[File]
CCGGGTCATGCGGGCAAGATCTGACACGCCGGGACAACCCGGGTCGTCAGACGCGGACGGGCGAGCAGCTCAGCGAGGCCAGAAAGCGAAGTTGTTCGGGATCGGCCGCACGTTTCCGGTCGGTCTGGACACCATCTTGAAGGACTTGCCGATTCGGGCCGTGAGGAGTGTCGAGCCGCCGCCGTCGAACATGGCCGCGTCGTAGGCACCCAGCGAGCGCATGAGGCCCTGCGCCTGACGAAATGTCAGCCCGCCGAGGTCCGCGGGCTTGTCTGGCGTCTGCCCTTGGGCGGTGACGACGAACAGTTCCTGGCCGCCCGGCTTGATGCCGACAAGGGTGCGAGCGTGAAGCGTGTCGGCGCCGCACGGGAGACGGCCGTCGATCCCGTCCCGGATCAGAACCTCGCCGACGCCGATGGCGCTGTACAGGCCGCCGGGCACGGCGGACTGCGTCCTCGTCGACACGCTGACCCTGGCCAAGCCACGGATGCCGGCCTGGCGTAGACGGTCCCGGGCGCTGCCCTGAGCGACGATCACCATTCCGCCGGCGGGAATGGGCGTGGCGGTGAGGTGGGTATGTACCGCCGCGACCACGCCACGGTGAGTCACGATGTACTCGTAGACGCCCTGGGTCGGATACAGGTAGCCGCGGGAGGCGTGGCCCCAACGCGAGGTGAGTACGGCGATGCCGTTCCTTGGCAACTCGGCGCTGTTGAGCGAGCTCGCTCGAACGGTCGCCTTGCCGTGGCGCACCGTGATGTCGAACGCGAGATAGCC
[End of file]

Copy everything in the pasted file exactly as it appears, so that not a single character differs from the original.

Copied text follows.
CCGGGTCATGCGGGCAAGATCTGACACGCCGGGACAACCCGGGTCGTCAGACGCGGACGGGCGAGCAGCTCAGCGAGGCCAGAAAGCGAAGTTGTTCGGGATCGGCCGCACGTTTCCGGTCGGTCTGGACACCATCTTGAAGGACTTGCCGATTCGGGCCGTGAGGAGTGTCGAGCCGCCGCCGTCGAACATGGCCGCGTCGTAGGCACCCAGCGAGCGCATGAGGCCCTGCGCCTGACGAAATGTCAGCCCGCCGAGGTCCGCGGGCTTGTCTGGCGTCTGCCCTTGGGCGGTGACGACGAACAGTTCCTGGCCGCCCGGCTTGATGCCGACAAGGGTGCGAGCGTGAAGCGTGTCGGCGCCGCACGGGAGACGGCCGTCGATCCCGTCCCGGATCAGAACCTCGCCGACGCCGATGGCGCTGTACAGGCCGCCGGGCACGGCGGACTGCGTCCTCGTCGACACGCTGACCCTGGCCAAGCCACGGATGCCGGCCTGGCGTAGACGGTCCCGGGCGCTGCCCTGAGCGACGATCACCATTCCGCCGGCGGGAATGGGCGTGGCGGTGAGGTGGGTATGTACCGCCGCGACCACGCCACGGTGAGTCACGATGTACTCGTAGACGCCCTGGGTCGGATACAGGTAGCCGCGGGAGGCGTGGCCCCAACGCGAGGTGAGTACGGCGATGCCGTTCCTTGGCAACTCGGCGCTGTTGAGCGAGCTCGCTCGAACGGTCGCCTTGCCGTGGCGCACCGTGATGTCGAACGCGAGATAGCC